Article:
An experiment to evaluate the performance of the kerb inlet began when road and drainage asset renewal in the City of Mitcham provided an opportunity to install 28 inlets in Eynesbury Avenue, Kingswood, in 2014. Infiltration performance and water quality benefits of the inlets were investigated, and the research installation also served as a working demonstration. The backfill media in the Eynesbury Avenue experiment included washed gravel (14 mm Stonyfell quartz screenings) but it also tested the site’s silty clay loam, a commercially sourced sandy loam, and a self-granulating, clay-based waste product of water filtration (‘SPACE’, Space Down Under, Adelaide, South Australia) (Sapdhare et al., 2018; Sapdhare et al., 2019). Gravel supported the highest infiltration rate in the local soil, followed closely by the SPACE which had the added benefit of a very high cation exchange capacity which gives it greater potential to contribute to pollution management including heavy metals.
Figure 6. Kerb inlets divert stormwater into soakage wells located in Eynesbury Avenue’s verge.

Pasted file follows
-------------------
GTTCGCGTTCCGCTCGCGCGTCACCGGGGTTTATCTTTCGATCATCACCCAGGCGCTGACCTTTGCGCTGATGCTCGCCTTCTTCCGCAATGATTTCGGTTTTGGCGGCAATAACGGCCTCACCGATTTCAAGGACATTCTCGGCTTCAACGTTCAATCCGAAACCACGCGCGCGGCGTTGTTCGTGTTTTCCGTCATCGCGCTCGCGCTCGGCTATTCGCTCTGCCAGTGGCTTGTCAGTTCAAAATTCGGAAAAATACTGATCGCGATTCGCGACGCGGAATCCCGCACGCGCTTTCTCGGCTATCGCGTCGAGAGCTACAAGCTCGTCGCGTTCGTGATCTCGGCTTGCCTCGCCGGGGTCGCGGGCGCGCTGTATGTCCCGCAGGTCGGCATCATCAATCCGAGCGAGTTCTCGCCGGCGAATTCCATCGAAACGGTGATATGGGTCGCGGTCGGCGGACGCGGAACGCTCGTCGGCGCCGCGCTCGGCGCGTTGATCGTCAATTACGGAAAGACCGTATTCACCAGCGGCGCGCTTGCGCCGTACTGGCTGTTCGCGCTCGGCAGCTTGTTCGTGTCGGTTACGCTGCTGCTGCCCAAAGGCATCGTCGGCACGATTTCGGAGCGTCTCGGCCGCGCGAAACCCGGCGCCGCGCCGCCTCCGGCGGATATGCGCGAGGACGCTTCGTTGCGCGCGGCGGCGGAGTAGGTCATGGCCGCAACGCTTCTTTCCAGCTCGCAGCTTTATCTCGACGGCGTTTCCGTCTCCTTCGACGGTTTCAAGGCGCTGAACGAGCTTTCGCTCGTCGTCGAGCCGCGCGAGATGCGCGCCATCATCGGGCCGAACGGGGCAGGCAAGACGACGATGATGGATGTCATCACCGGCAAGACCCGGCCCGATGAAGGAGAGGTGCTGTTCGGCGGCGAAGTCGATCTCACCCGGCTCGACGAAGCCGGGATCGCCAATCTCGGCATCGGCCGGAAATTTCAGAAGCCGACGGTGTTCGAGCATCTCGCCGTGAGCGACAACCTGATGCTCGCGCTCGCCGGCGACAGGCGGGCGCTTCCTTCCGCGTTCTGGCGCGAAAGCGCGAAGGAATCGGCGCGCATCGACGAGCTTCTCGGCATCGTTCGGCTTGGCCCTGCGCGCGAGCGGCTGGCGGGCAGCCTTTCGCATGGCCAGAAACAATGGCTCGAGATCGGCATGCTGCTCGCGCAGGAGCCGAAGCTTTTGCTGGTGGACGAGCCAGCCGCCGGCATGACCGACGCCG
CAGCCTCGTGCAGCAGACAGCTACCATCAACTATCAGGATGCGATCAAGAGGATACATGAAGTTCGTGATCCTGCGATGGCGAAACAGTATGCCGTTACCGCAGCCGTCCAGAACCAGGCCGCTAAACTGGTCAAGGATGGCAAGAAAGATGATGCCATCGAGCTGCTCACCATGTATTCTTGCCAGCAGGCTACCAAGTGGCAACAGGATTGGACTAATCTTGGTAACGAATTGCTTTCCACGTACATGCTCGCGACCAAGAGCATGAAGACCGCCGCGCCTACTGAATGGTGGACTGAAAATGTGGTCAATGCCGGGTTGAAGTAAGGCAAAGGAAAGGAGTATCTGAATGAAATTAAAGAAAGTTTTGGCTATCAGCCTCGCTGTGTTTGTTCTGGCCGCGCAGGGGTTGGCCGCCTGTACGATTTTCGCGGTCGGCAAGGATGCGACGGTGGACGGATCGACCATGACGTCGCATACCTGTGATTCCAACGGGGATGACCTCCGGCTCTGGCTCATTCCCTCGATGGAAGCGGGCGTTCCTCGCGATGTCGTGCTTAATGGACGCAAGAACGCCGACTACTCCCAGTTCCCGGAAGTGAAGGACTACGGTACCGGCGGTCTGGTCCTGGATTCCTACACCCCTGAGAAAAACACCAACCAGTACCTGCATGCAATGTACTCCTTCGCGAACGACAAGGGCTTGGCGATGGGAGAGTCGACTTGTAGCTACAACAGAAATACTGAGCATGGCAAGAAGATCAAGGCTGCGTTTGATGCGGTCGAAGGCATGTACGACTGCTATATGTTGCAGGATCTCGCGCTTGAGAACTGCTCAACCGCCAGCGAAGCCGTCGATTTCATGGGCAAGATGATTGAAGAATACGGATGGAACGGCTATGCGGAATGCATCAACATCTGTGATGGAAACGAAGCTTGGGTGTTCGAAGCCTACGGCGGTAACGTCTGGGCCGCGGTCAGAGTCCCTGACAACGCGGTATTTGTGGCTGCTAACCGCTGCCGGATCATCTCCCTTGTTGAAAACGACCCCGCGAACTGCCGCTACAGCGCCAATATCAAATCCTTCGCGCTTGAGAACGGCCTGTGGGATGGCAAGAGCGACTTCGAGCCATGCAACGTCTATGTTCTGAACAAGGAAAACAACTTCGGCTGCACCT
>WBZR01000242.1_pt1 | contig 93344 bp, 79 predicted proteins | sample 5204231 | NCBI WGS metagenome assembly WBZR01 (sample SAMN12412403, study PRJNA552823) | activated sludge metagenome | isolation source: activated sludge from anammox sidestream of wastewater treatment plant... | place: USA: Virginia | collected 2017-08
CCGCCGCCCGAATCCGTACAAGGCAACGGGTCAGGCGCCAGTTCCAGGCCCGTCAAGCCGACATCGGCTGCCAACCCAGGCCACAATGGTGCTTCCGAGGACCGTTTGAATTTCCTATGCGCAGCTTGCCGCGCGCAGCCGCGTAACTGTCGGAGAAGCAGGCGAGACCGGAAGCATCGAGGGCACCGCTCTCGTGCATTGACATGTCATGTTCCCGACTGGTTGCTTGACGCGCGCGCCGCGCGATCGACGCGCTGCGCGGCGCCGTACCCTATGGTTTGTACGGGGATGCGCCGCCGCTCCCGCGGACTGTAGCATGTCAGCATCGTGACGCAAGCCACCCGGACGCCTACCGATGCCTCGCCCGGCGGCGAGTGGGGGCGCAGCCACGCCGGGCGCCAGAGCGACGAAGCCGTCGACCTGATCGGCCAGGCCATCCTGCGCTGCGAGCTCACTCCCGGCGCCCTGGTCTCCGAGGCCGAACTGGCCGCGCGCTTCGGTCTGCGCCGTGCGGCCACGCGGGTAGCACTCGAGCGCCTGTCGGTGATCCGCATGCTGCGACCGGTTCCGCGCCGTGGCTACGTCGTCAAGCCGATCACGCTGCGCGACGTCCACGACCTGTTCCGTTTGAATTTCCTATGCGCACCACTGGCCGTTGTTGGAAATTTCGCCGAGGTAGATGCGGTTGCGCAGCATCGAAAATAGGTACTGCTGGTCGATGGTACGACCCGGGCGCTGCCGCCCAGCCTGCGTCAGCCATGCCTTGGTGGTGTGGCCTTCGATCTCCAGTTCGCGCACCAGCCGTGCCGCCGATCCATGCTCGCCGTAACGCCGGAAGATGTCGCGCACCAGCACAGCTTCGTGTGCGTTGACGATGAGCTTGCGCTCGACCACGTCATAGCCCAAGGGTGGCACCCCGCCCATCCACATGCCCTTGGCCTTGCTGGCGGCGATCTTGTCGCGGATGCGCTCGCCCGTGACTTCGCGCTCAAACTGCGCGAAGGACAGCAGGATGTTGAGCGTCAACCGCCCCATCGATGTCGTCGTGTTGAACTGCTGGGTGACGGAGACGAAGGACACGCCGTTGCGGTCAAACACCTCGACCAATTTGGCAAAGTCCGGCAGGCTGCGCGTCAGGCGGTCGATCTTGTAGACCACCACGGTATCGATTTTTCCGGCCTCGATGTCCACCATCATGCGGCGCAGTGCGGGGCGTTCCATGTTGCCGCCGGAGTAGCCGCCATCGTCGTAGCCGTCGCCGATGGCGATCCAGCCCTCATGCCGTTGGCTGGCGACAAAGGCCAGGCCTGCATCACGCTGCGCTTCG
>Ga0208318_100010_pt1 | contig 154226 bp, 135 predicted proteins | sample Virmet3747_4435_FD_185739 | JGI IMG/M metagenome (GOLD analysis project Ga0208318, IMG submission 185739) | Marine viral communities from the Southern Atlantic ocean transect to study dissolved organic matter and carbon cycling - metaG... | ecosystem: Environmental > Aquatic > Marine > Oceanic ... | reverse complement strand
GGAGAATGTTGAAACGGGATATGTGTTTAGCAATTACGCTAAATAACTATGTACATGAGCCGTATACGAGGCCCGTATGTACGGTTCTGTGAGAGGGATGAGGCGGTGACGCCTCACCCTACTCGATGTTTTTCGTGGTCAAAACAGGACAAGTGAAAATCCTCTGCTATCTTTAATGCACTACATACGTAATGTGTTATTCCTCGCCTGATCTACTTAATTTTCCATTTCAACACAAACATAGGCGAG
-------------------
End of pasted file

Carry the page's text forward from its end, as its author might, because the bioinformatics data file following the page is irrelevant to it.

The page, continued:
Concerns are routinely raised regarding the potential for problems to arise from infiltration into reactive soil but very little research has been conducted to inform this. Shrinkage of reactive soil upon drying is well understood, and the contribution of trees to this effect through water extraction is known, so logic suggests that offsetting the water loss due to trees through infiltration might reduce ground movement (Goldfinch 1995). To help to inform this with regard to infiltration through kerb inlets, kerb elevations were surveyed along Eynesbury Avenue to measure ground movement. Survey points were established at the locations of the inlets and wells, and midway between them. The experiment revealed that there was no difference between ground movement at the infiltration points with inlets and at points without infiltration midway between the inlets. Infiltration through inlets into moderately reactive soil did not induce ground movement during the study period from 2014 to 2016.
To investigate the benefit of these dispersed, small-scale stormwater harvesting devices at the catchment scale a larger study was established in suburban Hawthorn (34°58’30.7″S 138°36’10.0″E). This study measured the cumulative benefit of 183 inlets (model R-750, Space Down Under, Adelaide, Australia). Catchment outflow and rainfall data were collected for 12 months before the inlets were installed across the 17.5 hectare catchment; these data were used to calibrate a model to predict outflows under the catchment’s conditions prior to installation of the inlets (Shahzad et al., 2021). Comparison of the modelled flows with data measured following installation of the inlets revealed the effect of the inlets on discharge volume and concentration time.